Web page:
A company called Statkraft has recently opened the world’s first osmotic power plant in Norway. The process, called osmotic power, is a harvesting the energy that appears when salted water and fresh water meet through an osmotic filter.
“It is a form of renewable energy which, unlike solar or wind power, produces a predictable and stable amount of energy regardless of the weather,” explained Stein Erik Skilhagen, in charge of the project at state-owned Statkraft, who specializes in renewable energy.
The phenomenon of osmosis is widespread in nature, permitting plants to drink through their leaves, and is used by industry to desalinate seawater. But the Norwegian experiment, a prototype that will produce just enough electricity to power a coffee-maker, will be the first time osmosis is used to make power.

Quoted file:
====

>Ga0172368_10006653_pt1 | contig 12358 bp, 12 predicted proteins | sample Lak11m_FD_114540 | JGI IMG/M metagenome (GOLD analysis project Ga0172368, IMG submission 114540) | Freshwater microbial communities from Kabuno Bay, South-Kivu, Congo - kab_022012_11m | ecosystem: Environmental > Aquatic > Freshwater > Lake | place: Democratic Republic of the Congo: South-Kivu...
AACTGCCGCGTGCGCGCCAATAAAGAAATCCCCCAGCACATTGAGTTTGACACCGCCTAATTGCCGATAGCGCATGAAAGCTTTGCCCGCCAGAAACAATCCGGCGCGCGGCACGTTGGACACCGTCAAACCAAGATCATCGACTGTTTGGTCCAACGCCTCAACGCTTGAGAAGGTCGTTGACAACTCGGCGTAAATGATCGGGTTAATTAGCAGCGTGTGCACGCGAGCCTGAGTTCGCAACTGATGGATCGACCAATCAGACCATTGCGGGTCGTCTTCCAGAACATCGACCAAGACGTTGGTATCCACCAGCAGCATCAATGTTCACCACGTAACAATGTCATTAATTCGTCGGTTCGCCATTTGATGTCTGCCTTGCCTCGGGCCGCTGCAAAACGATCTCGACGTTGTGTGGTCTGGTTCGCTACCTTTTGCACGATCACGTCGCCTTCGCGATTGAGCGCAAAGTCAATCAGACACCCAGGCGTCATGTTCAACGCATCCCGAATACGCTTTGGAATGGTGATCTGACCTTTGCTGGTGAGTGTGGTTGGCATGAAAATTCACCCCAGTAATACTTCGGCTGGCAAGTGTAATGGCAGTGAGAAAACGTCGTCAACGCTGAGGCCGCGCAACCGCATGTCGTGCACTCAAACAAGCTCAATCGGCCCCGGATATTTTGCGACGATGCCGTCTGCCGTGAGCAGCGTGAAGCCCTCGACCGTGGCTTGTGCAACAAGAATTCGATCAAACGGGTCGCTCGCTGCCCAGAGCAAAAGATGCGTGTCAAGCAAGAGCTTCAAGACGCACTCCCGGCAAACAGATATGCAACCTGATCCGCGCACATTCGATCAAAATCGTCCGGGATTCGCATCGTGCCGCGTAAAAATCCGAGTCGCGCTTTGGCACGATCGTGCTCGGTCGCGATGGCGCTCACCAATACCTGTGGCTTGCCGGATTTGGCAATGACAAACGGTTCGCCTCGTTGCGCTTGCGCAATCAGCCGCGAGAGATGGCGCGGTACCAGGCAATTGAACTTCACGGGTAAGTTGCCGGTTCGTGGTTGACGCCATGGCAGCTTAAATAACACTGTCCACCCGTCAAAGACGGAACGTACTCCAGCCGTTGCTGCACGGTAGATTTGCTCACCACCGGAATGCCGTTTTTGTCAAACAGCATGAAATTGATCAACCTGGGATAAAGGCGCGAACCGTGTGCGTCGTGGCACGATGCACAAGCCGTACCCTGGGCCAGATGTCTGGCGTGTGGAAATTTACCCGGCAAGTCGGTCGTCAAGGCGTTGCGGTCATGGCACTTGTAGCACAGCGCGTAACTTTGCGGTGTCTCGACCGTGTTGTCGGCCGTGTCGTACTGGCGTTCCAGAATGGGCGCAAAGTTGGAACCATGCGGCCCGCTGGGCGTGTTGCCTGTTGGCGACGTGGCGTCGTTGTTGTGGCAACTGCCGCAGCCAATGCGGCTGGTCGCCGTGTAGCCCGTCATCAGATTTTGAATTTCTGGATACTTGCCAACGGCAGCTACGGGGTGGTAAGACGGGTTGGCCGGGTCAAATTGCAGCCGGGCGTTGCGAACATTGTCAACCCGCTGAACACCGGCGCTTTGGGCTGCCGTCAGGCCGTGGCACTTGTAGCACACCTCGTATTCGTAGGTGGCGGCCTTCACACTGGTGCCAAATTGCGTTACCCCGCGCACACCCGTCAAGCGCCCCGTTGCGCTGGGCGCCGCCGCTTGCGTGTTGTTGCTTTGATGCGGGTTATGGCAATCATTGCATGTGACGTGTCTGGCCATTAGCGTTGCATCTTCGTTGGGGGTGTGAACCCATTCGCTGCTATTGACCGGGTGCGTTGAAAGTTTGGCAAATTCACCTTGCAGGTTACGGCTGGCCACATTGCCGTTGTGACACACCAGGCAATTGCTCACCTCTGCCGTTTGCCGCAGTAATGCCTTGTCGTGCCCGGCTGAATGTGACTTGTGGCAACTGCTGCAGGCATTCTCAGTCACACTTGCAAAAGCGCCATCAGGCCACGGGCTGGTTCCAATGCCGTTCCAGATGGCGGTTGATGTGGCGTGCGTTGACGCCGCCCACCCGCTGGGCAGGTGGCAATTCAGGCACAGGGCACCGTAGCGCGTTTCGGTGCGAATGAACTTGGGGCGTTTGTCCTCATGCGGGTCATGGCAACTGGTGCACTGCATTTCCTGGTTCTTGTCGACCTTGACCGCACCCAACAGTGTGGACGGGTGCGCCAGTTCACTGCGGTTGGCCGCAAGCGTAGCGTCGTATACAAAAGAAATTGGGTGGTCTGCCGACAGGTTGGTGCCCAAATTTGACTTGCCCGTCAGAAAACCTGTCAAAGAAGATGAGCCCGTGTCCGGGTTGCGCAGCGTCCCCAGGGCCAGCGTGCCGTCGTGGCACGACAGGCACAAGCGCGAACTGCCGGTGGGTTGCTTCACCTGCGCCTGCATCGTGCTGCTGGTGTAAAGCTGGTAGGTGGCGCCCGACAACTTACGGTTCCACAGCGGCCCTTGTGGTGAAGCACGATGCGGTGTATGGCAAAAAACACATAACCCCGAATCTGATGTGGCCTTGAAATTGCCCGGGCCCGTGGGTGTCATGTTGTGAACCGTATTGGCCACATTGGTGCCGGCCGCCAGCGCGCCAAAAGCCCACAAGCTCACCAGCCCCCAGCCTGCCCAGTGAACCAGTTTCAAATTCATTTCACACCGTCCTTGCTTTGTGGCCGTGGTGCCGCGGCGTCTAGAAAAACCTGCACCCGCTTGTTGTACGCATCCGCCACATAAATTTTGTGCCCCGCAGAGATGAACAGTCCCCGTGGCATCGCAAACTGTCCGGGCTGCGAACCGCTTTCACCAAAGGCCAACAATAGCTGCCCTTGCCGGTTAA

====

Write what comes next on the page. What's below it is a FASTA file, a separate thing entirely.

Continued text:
“What’s important for now is to test and validate the technology, not to produce a lot of electricity,” Skilhagen said of the two to four kilowatts (KW) the plant will likely produce at first.
According to the company, the global potential of osmotic power is equivalent to half of the European Union’s current energy production, making a significant contribution to a sustainable, carbon neutral energy future. The osmotic power can also tap the latent power in other water sources, such as wastewater treatment plants and desalination plants.